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Will biological control of Lantana camara ever succeed? Patterns, processes & prospects

Zalucki, M.P. and Day, M.D. and Playford, J. (2007) Will biological control of Lantana camara ever succeed? Patterns, processes & prospects. Biological Control, 42 (3). pp. 251-261.

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Article Link(s): http://dx.doi.org/10.1016/j.biocontrol.2007.06.002

Publisher URL: http://www.elsevier.com

Abstract

Despite biocontrol research spanning over 100 years, the hybrid weed, commonly referred to as Lantana camara, is not under adequate control. Host specificity and varietal preference of released agents, climatic suitability of a region for released agents, number of agents introduced and range or area of infestation appear to play a role in limiting biocontrol success. At least one of 41 species of mainly leaf- or flower-feeding insects has been introduced, or spread, to 41 of the 70 countries or regions where lantana occurs. Over half (26) of these species have established, achieving varying levels of herbivory and presumably some degree of control. Accurate taxonomy of the plant and adaptation of potential agents to the host plant are some of the better predictors of at least establishment success. Retrospective analysis of the hosts of introduced biocontrol agents for L. camara show that a greater proportion of agents that were collected from L. camara or Lantana urticifolia established, than agents that were collected from other species of Lantana. Of the introduced agents that had established and were oligophagous, 18 out of 22 established. The proportion of species establishing, declined with the number of species introduced. However, there was no trend when oceanic islands were treated separately from mainland areas and the result is likely an artefact of how introductions have changed over time. A calculated index of the degree of herbivory due to agents known to have caused some damage per country, was not related to land area infested with lantana for mainlands nor for oceanic islands. However, the degree of herbivory is much higher on islands than mainlands. This difference between island and mainland situations may reflect population dynamics in patchy or metapopulation landscapes. Basic systematic studies of the host remain crucial to successful biocontrol, especially of hybrid weeds like L. camara. Potential biocontrol agents should be monophages collected from the most closely related species to the target weed or be phytophages that attack several species of lantana. Suitable agents should be released in the most ideal ecoclimatic area. Since collection of biocontrol agents has been limited to a fraction of the known number of phytophagous species available, biocontrol may be improved by targeting insects that feed on stems and roots, as well as the agents that feed on leaves and flowers.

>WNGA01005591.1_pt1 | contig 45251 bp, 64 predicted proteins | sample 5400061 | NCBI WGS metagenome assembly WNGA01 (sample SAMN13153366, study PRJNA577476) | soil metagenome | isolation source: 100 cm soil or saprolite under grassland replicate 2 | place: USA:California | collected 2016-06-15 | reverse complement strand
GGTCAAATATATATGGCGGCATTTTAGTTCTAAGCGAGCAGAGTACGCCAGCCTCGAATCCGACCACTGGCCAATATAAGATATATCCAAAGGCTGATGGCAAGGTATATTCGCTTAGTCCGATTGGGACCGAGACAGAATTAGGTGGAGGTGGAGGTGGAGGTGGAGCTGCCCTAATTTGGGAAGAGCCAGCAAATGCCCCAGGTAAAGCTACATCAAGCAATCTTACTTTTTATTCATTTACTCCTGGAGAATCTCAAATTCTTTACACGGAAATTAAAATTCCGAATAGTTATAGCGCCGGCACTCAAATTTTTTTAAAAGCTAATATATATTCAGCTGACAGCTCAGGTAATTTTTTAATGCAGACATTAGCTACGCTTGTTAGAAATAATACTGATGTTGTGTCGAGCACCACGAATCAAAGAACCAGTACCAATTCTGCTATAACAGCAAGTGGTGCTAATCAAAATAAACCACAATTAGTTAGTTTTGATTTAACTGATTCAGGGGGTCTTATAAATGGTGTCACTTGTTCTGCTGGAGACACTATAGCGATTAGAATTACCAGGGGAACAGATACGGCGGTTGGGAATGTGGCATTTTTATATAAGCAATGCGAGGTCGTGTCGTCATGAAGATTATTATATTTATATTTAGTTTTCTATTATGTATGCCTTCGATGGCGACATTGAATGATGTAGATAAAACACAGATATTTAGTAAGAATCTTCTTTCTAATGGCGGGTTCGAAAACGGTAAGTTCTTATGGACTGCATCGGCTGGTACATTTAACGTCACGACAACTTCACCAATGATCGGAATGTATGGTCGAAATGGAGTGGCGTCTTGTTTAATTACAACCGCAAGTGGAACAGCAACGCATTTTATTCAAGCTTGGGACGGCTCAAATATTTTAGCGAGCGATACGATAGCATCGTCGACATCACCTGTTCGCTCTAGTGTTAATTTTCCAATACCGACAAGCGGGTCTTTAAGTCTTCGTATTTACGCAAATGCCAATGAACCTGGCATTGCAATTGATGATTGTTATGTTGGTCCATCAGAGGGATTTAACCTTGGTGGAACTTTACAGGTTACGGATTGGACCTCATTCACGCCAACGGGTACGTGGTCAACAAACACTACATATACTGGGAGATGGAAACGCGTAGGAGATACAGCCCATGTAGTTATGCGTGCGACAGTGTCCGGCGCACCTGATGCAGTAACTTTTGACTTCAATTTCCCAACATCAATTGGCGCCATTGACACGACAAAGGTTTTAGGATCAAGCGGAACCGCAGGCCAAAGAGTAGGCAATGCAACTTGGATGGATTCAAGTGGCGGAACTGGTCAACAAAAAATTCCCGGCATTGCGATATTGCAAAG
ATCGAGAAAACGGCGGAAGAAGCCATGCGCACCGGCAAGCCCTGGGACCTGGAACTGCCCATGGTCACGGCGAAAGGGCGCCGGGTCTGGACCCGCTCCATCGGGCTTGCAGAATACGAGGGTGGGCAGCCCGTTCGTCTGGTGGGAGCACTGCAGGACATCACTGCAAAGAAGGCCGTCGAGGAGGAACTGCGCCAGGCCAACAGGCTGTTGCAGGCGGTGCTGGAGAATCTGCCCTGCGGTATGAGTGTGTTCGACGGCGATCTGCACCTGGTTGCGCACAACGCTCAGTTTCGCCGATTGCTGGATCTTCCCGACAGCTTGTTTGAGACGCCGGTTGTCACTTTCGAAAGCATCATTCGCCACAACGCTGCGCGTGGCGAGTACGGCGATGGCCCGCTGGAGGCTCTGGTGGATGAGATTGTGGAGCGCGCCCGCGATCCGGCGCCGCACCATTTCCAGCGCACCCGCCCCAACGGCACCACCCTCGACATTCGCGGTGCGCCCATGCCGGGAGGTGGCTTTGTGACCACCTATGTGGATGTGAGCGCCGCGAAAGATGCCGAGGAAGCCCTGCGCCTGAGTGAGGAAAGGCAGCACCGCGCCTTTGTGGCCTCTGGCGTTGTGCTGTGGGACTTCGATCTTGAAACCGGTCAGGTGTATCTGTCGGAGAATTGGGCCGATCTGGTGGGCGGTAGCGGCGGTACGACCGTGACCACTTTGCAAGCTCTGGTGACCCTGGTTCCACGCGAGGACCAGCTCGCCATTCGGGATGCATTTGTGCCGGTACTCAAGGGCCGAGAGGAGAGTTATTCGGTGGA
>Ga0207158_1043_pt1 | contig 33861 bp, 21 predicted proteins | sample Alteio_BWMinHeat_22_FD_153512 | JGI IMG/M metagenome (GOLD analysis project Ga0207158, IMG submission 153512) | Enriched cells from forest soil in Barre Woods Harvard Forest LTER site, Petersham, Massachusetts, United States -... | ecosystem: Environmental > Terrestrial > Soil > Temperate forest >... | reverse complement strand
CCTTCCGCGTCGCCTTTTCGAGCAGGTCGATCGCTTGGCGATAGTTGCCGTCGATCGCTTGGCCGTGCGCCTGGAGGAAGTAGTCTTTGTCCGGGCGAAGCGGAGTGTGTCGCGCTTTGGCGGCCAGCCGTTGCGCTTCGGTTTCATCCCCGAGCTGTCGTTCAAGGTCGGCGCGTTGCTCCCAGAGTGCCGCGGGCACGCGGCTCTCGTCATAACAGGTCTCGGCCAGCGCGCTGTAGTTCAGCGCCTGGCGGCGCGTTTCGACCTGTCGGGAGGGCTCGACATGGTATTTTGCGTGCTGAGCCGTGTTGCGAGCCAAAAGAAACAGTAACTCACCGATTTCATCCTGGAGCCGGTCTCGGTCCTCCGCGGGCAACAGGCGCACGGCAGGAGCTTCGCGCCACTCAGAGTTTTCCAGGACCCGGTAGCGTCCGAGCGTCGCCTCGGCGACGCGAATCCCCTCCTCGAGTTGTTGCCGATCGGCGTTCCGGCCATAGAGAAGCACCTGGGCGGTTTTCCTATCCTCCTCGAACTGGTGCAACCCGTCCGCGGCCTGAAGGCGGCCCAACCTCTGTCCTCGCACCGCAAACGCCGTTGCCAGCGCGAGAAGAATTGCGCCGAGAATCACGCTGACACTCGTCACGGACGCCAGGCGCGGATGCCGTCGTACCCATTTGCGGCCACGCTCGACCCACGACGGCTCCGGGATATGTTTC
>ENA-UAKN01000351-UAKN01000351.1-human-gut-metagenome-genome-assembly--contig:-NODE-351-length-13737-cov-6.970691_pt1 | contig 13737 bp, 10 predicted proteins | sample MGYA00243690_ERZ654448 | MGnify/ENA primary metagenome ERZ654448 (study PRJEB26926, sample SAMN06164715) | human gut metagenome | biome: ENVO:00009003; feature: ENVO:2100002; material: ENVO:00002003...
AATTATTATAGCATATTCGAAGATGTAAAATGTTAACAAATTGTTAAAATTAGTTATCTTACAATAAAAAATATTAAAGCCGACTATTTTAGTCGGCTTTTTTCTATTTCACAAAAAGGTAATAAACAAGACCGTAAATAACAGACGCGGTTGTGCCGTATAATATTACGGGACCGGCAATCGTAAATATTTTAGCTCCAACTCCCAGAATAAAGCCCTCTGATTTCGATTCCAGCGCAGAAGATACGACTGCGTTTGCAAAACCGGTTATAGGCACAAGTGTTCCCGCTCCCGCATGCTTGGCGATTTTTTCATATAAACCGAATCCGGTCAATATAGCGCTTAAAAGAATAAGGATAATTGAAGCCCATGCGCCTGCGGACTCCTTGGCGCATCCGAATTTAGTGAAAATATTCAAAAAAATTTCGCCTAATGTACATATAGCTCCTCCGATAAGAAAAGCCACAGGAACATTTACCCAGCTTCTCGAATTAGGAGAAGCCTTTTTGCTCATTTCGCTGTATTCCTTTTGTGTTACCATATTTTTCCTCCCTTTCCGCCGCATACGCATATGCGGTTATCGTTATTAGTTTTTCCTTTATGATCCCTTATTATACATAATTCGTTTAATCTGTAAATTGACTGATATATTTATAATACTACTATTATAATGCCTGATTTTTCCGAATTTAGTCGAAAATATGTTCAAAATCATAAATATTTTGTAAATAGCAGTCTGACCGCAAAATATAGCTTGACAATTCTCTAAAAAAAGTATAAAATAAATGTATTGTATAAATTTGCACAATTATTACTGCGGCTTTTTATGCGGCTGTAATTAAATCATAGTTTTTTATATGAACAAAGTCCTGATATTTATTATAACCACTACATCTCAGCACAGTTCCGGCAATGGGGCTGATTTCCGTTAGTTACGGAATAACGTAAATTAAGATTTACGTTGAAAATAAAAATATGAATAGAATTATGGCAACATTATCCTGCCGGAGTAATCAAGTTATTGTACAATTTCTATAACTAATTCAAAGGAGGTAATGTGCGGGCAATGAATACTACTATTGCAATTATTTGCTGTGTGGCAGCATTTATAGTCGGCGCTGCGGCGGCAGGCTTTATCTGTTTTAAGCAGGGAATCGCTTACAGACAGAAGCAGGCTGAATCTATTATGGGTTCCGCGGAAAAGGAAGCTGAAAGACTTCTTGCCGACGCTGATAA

Item Type:Article
Corporate Creators:QPIF
Additional Information:© Elsevier.
Keywords:Biogeographic analysis; host specificity; hybrid species; level of herbivory; species establishment.
Subjects:Science > Invasive Species > Plants > Biological control
Deposited On:01 Sep 2009 06:30
Last Modified:15 Jun 2011 01:49

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